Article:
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Opioid Dependence: Addiction or Chronic Pain?

CDG
This article, written by Catherine Degood, DO, was originally posted in the Rhode Island Family Medicine Spring 2016 issue.

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As primary care physicians when we encounter a patient requesting opioids for pain we ask ourselves, is this patient really benefiting from the medication or is there a larger problem? My goal is to help providers better understand the complex biopsychosocial nature of chronic pain.

Many of us will experience some degree of chronic pain as defined as pain lasting longer than 12 weeks by the NIH. It is not entirely known how acute pain develops into a more complex chronic pain syndrome. With acute pain there is an initial pain signal- whether visceral, somatic, or neuropathic- consistent with tissue damage. The central nervous system then interprets the pain signal to elicit a protective response. With repetition the pain signal can either be increased (sensitized) or be decreased (desensitized) by the individual’s central nervous system.   The increasing or decreasing of pain signals has a both an intrinsic component (think naturally occurring endorphins) and a behavioral component which can be learned (think Lamaze/hypnobirthing).

When working with chronic pain it is important to understand the interconnection of behaviors, emotions, medications and changes in activity level that patients experience as a reaction to their pain. These factors can all contribute to the sensitizing effect on the central nervous system and therefore the worsening of pain. We call this the chronic pain cycle:

cycle

Why does an individual’s pain system become sensitized or desensitized? While there are still many unknowns there are common psychosocial factors often associated with chronic pain: personality disorders, depression, anxiety disorders, somatoform disorders, substance use disorders and a history of growing up in family with substance, physical, emotional or sexual abuse. Other contributors can be chemical (for example opioid hyperalgesia), behavioral (belief systems or expectations about managing pain and stress), physical (deconditioning) and social (loss of income and resultant financial stress) which can all play a role in developing a chronic pain syndrome.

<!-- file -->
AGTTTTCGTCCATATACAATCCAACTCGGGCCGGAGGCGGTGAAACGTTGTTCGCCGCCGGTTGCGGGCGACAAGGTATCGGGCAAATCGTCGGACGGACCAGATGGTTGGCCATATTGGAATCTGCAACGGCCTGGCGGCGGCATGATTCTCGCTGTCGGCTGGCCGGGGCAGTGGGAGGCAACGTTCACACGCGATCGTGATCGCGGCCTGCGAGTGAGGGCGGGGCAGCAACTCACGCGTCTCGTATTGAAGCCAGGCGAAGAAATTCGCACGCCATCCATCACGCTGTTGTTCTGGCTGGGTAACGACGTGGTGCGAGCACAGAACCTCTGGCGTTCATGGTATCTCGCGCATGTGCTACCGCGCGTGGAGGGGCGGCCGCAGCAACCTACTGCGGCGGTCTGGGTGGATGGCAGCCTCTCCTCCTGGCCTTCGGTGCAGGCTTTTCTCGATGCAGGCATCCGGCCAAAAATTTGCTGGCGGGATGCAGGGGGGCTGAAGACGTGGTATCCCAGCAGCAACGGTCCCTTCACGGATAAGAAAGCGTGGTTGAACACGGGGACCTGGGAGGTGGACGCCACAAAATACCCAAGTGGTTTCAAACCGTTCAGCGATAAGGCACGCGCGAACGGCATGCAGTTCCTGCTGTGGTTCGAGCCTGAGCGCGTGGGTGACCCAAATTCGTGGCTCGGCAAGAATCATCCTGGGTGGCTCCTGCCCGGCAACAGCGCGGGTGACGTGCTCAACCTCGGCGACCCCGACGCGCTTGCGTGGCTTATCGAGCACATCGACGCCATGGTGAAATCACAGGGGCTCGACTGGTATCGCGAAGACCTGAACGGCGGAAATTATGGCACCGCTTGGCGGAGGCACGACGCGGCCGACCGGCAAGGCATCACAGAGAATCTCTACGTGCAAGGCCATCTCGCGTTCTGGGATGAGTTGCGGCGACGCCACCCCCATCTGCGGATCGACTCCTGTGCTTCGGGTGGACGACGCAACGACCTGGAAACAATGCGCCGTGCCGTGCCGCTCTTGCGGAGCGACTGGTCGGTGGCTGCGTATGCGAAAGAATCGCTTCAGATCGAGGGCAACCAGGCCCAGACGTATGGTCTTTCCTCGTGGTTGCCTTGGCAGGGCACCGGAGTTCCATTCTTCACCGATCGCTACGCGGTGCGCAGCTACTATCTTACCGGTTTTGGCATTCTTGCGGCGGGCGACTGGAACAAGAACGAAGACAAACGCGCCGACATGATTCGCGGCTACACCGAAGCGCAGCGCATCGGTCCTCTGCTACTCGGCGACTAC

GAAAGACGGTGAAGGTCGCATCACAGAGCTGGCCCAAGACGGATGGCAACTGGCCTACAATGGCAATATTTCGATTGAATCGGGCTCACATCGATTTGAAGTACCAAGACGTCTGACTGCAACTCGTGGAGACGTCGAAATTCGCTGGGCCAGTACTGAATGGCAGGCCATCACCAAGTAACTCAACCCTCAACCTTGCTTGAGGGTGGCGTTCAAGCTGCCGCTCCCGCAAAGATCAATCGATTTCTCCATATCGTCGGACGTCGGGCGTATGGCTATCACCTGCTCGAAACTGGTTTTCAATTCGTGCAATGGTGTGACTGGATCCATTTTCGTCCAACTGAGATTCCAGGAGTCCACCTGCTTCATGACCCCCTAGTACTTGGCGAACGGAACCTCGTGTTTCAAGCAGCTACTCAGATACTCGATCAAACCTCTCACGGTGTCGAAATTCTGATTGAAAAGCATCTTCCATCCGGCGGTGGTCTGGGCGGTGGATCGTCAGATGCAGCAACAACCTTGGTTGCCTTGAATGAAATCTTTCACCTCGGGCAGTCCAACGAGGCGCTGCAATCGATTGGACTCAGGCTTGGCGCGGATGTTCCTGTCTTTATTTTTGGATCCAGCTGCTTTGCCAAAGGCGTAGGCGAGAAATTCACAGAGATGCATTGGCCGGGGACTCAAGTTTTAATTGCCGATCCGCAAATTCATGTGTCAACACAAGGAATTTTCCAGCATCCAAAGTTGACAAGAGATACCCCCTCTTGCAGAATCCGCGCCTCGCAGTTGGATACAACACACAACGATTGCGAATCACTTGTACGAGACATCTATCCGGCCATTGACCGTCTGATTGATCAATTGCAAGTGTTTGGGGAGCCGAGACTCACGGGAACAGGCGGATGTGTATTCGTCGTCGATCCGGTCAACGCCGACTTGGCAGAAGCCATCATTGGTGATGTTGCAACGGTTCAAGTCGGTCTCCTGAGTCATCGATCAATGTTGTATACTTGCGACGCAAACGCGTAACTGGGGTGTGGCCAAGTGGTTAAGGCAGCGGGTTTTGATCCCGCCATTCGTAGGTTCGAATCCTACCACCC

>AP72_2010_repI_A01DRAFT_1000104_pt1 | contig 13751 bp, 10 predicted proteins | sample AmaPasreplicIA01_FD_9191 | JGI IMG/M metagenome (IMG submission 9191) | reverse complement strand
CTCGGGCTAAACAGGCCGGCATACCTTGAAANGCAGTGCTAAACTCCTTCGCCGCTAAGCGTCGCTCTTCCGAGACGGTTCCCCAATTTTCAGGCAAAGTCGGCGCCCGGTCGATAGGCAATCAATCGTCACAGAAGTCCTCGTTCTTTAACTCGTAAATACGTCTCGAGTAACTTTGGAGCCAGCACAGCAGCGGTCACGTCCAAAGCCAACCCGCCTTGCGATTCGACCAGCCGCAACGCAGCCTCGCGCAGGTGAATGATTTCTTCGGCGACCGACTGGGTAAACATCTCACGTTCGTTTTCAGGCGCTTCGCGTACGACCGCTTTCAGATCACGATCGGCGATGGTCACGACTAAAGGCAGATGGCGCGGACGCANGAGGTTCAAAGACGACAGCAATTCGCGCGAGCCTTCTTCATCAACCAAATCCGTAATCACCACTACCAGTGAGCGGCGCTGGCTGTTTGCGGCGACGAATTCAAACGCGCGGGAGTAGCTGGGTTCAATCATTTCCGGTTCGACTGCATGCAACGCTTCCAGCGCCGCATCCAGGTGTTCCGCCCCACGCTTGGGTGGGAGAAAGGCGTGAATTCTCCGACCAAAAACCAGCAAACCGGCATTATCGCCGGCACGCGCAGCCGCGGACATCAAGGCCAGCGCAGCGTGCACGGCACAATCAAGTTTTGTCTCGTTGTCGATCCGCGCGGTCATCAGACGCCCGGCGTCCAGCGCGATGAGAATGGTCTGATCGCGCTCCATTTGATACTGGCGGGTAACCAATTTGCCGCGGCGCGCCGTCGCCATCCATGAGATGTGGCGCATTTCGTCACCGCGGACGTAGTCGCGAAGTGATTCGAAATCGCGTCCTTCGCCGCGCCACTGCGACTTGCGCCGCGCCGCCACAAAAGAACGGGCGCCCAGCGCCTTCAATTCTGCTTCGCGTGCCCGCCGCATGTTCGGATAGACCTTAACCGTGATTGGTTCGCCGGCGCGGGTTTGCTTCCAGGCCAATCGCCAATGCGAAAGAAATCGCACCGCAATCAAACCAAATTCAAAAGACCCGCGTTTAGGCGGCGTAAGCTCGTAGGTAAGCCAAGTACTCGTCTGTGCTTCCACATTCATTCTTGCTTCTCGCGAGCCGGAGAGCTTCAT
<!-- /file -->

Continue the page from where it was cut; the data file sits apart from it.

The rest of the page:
Maladaptive and illness-focused expectations frequently seen in patients with chronic pain include

  • Believing that medication is the only thing one can do for pain
  • Not recognizing the connection between emotion and pain
  • Feeling one has no control over their pain
  • Undergoing multiple procedures and tests looking for a cause and a “cure”
  • Feeling trapped in a sick role/seeing oneself as totally disabled because of pain
  • Feeling others are responsible for one’s pain and suffering
  • Fear that any movement will worsen pain

We may promote these unhelpful expectations in our primary care offices. Many of us feel inadequately trained and lack sufficient resources to manage chronic pain patients. The medical system has moved from the collaborative multidisciplinary pain clinics of the 1980s to the primary care physician directing the pharmaceutical and procedural treatments of today. But focusing only on biomedical and pharmacological management of pain disempowers patients and frequently worsens their chronic pain. This may be why they rarely seem to get better in our offices!   In addition to medication and procedural interventions, many patients require targeted behavioral interventions and a structured physical rehabilitation plan.

At Continuum Behavioral Health the most common pain scenario we see is an individual physically dependent on opioids who is significantly deconditioned and with a strong belief that opioid medications are the only thing they can do to improve their pain. We integrate a combination of Cognitive Behavioral Therapy, buprenorphine if needed, and encourage starting a gentle exercise program to develop pain management skills. Buprenorphine is a partial agonist at the opioid receptor with a favorable safety and side effect profile to the traditional full opioid agonists. The goals of treatment are improved physical and emotional functioning, increased effective strategies for managing pain, and reduced pain intensity.

If a patient has red flags for developing a more complex chronic pain issue consider referral to a behavioral based pain program. Even for the patient that refuses a referral there are many useful books, websites, physical therapists and individual counselors that can help people develop skills to manage their pain. For patients that you do prescribe narcotics utilize a pain contract that includes, as criteria for being prescribed medication, the patient’s involvement in efforts to manage their pain.

For more information or to refer a patient to Continuum for chronic pain feel free to call (401) 294-6170.